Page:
FISHY TALES: Scary discovery while casting a line
GANGED hooks in the fingers or even your face. Fish spikes that cause anything but a "happy moment''. A sliced hand from a filleting knife.
For all the enjoyable aspects of fishing, there's some nasty dangers to be aware of.
Most anglers who have fished shoulder-to-shoulder during the tailor season on Fraser Island will know what it's like to have ganged hooks whisking by your head.
Those connected hooks can also easily lodge in a finger or the web of your hand if mishandling a feisty tailor.
Then there's the blood that flows freely when jabbed by a slimy flathead spike. Or worse still, a trip to hospital if a Stinging Bream - ironically called a Happy Moment - injects a dose of pain no-one would like to experience.
Knives are always dangerous whether in a boat, used rock fishing or cleaning your catch. Blunt knives are often the most likely to cause a nasty gash.
But there's another less known serious injury threat, especially fishing in the surf or from the rocks at night.
That is a flying sinker which can become a mini rocket when flung back at you.
Reeling in a hard-fighting fish or being stuck on a snag are when this lead projective can do most damage.
Big sinkers are the most potent - as a cousin discovered one evening.
He was fishing for jew just metres away before suddenly going quiet.
He hadn't turned on his torch for some time to rebait his hook or check his rig.
Then the scary discovery was made.
He was lying unconscious at the water's edge.
The waves were lapping around his waist and his rod was floating in the shallows.
First attempts to wake him were unsuccessful.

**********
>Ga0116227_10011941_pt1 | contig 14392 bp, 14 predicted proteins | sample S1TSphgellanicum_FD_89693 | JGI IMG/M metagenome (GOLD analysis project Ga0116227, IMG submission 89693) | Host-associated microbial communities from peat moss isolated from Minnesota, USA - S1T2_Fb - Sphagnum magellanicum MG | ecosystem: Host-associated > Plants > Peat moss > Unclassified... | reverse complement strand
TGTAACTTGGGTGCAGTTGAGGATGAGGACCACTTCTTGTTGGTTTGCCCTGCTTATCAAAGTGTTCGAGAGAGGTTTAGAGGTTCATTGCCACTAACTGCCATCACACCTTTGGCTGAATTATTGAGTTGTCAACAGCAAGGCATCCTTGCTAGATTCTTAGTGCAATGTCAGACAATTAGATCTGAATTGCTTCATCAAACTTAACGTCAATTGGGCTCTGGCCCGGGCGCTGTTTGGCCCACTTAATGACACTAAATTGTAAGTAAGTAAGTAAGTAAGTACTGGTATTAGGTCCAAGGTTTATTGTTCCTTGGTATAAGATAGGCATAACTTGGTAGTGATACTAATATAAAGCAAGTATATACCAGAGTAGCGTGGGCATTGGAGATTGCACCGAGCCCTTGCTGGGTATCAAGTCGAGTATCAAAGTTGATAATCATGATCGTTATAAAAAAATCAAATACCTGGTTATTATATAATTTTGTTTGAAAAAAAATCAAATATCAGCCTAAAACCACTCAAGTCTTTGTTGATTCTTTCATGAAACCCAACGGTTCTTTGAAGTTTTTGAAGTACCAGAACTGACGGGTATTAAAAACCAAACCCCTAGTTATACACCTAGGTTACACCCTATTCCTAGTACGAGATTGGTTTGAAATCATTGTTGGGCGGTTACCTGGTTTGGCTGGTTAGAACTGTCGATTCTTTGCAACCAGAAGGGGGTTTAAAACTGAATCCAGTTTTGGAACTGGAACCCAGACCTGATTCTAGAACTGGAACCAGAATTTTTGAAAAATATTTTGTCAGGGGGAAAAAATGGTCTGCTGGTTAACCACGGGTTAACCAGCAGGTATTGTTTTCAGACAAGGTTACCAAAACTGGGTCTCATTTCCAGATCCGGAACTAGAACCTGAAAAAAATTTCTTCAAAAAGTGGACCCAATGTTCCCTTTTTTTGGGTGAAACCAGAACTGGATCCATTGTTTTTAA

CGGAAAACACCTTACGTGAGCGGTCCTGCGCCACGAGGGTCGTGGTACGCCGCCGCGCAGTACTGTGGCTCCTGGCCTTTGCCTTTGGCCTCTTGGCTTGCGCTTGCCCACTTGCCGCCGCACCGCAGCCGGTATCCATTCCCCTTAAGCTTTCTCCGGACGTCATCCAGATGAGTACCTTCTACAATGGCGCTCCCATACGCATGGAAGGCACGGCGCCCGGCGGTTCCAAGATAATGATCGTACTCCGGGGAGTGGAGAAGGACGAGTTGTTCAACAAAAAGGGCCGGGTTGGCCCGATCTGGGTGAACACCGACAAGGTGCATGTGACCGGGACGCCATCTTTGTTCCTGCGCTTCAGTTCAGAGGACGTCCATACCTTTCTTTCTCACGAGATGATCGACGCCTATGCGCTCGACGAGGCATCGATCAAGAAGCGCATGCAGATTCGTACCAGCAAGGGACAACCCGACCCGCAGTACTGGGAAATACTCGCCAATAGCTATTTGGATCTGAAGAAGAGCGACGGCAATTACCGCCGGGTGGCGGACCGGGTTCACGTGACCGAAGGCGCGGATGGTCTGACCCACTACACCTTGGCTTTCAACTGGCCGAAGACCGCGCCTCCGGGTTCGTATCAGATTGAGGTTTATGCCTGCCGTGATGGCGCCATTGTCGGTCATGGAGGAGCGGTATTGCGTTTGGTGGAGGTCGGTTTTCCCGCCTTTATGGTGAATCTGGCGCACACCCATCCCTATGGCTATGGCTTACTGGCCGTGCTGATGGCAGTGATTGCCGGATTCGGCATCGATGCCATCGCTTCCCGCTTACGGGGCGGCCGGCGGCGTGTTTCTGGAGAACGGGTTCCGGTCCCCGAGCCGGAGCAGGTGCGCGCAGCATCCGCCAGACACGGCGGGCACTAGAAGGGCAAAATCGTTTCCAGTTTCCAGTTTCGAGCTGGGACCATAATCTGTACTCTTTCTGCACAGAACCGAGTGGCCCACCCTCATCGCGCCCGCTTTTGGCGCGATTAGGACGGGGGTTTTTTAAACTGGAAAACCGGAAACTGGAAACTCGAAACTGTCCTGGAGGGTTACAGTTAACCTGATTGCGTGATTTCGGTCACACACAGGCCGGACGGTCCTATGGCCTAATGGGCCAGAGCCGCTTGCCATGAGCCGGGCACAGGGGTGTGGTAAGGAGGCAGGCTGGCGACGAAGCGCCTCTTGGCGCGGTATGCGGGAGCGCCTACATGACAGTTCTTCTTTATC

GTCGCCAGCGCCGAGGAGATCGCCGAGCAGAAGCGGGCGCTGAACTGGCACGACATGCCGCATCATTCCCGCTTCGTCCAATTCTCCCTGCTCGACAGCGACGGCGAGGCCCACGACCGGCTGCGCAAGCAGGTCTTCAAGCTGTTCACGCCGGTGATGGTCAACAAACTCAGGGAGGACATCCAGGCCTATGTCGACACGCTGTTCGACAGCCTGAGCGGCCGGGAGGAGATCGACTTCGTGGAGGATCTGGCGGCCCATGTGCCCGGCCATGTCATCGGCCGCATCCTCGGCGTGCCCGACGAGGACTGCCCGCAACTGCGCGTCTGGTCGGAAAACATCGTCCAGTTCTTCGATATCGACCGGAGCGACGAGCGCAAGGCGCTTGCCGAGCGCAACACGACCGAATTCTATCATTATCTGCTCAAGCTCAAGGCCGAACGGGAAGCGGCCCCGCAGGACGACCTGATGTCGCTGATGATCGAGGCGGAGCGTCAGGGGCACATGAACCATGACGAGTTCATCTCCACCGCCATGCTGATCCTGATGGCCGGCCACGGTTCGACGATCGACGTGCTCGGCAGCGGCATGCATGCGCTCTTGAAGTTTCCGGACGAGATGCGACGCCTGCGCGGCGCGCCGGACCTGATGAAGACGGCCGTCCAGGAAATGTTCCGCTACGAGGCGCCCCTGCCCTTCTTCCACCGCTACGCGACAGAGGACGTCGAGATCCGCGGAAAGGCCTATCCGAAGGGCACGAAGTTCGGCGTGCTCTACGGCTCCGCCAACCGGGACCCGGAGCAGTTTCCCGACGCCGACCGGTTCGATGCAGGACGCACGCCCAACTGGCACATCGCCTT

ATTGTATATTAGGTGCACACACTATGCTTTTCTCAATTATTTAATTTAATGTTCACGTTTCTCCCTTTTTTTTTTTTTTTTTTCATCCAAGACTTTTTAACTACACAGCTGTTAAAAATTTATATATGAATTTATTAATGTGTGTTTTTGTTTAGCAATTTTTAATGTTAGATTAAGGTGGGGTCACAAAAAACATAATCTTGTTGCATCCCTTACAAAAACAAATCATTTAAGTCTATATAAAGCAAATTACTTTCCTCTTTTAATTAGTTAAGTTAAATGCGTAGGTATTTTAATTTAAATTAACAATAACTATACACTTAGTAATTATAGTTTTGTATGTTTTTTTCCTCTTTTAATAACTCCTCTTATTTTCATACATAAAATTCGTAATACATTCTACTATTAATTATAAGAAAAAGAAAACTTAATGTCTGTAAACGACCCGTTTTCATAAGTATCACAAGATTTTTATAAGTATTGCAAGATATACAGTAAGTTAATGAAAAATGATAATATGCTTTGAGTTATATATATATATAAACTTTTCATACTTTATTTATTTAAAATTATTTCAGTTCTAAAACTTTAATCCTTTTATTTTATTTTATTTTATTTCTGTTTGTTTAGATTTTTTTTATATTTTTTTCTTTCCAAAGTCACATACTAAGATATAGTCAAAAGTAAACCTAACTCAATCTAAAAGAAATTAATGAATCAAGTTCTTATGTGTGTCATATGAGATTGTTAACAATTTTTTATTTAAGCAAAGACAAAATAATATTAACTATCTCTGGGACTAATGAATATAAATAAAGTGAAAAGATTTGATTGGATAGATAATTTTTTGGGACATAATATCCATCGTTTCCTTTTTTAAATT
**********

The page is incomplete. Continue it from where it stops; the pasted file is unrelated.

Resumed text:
After dragging him safely from the water, he slowly responded.
His first words were: "sinker, elbow, pain''.
After realising what had happened from the flying sinker, my cousin was taken to hospital for a check-up.
Thankfully, there was no serious damage other than a sore arm. But it could have been so much worse.
It turns out he was winding in a fish when the hook let go and the sinker whacked him in the end of his elbow. The sinker hit a sensitive nerve connected to his brain and he collapsed.
The same mishap could easily happen trying to pull back on a hook lodged on a stubborn rock. Always turn your back to the snag and walk away in a straight line rather than put extra bend pressure on your rod. The line should break cleanly.
While night fishing often yields the best catches, it also presents new challenges.
The moral of today's story is to keep a close eye on your fishing mates, especially after dark.
You never know what lurks beyond the first wave.
This article is part of the Queensland Times Fishy Tales series, a collection of stories about unusual or exceptional fishing adventures.